I have long felt that the risk factors that are disclosed in most offer documents are next to useless in assessing the risk of a security. In utter frustration, I have often wondered whether it would better to replace all that legalese with a simple empirical fact embellished with a nice skull and crossbones symbol:
☠ Numerous studies covering many different countries have shown that over the long term, initial public offerings tend to underperform the rest of the stock market. Subscribing to these offerings can therefore be injurious to your wealth.
Of course, the same studies also document a large positive initial return to investors who sell immediately after listing, but that is not a risk factor!
Tom C. W. Lin has a different idea in his paper, “A Behavioral Framework for Securities Risk” (34 Seattle University Law Review 325 (2011)).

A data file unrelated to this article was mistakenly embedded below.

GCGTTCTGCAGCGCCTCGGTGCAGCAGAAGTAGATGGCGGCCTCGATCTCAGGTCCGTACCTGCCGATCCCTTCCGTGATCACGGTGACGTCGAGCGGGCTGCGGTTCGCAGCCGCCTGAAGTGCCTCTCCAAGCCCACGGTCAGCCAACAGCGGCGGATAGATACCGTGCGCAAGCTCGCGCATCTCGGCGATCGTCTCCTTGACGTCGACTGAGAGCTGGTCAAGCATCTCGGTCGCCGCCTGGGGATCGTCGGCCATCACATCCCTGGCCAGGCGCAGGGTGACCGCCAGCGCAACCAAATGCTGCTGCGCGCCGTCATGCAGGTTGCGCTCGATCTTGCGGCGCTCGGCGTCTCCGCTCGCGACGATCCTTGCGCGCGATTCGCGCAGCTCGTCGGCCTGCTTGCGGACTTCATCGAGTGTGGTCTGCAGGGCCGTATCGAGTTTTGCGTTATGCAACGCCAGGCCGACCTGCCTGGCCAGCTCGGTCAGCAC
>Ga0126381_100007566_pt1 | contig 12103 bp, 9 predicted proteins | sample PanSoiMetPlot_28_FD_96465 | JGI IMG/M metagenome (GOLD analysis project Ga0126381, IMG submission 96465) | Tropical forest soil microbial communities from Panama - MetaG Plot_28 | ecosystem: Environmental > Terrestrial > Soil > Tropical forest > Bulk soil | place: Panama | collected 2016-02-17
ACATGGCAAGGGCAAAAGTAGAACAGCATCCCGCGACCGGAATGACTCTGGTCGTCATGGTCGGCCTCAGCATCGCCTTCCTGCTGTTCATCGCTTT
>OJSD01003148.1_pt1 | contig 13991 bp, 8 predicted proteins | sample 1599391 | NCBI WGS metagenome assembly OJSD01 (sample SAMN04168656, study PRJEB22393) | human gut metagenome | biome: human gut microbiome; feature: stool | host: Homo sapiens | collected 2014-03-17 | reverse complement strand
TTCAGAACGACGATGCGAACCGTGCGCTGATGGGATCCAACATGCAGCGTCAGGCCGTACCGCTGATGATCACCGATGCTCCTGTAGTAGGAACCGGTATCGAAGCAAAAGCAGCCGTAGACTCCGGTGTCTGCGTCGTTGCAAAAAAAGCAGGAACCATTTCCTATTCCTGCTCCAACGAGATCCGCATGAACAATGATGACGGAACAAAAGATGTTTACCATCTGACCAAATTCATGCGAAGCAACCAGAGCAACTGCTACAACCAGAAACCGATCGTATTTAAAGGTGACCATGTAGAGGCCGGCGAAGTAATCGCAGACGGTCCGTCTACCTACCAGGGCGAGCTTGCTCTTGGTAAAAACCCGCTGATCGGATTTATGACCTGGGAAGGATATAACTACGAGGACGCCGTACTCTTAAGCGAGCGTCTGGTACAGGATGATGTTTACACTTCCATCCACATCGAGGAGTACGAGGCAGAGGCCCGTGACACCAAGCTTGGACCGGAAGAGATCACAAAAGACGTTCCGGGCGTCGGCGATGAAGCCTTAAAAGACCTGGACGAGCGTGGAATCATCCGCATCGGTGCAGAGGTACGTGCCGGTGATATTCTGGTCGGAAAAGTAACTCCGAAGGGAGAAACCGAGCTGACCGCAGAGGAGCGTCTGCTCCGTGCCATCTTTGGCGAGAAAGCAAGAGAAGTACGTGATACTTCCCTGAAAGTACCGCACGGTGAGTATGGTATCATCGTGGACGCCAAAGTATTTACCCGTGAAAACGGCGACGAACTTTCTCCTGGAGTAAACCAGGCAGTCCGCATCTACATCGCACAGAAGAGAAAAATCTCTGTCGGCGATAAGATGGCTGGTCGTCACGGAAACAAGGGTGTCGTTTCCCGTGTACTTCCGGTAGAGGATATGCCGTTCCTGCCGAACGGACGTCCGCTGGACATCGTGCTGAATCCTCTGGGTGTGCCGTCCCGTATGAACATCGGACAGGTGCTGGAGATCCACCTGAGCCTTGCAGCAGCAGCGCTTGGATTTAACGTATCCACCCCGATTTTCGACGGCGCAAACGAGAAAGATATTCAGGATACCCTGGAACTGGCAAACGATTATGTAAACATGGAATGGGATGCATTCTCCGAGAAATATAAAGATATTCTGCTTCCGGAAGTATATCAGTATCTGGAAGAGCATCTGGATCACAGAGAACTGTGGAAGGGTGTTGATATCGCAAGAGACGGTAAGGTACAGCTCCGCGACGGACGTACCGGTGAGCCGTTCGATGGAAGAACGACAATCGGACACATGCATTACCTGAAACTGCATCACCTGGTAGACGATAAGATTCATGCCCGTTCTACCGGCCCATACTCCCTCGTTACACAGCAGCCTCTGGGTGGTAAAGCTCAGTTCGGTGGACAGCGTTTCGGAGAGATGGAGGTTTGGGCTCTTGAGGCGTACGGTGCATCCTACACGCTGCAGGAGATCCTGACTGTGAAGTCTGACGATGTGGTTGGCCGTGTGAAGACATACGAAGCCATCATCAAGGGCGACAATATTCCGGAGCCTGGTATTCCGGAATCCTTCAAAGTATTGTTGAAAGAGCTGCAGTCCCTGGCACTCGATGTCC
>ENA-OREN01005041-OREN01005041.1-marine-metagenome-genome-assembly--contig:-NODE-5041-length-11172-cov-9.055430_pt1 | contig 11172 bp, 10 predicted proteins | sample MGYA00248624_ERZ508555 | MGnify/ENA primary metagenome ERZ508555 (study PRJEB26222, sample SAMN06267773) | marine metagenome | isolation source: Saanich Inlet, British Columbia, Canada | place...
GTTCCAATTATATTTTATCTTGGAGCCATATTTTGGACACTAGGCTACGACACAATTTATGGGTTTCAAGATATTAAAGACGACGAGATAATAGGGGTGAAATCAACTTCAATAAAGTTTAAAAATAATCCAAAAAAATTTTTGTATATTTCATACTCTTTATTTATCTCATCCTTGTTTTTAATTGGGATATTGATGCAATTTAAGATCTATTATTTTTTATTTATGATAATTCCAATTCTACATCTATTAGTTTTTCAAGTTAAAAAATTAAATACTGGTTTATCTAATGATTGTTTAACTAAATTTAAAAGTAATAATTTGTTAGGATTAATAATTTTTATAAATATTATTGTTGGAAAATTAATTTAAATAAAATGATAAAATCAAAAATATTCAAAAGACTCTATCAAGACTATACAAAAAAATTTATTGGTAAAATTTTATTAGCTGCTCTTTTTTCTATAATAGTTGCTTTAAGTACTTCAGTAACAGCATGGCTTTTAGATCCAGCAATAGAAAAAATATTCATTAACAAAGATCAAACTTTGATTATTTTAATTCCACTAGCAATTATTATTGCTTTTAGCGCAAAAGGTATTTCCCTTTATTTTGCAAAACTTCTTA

In order to better capture the advantages of disclosure-based risk regulations given the behavioral tendencies of investors, this Article proposes a behavioral framework for Risk Factors built on (1) the relative likelihood of the risks and (2) the relative impact of dynamic risks. This framework makes risk disclosures more accessible and meaningful to investors and would serve as the new default for public firms. An important feature of the new default is that firms will be able to opt out of the new framework if they believe that the existing Risk Factors requirements are more appropriate. But these firms would need to explain to investors why they opted out. This new default framework would be spatially, optically, and substantively superior to the current framework for investors.
Tom Lin phrases the entire proposal in terms of behavioural finance, but nothing in the proposal depends on behavioural finance. Classifying risks on the basis of likelihood (or frequency) and impact is perfectly rational, and is in fact standard practice in risk management. Thanks to the Basel regulations for operational risks, at least the financial sector has plenty of experience doing this. So it cannot be claimed that it is not feasible.
I think this is definitely worth trying out, and if it works, we may not need the skull and crossbones after all.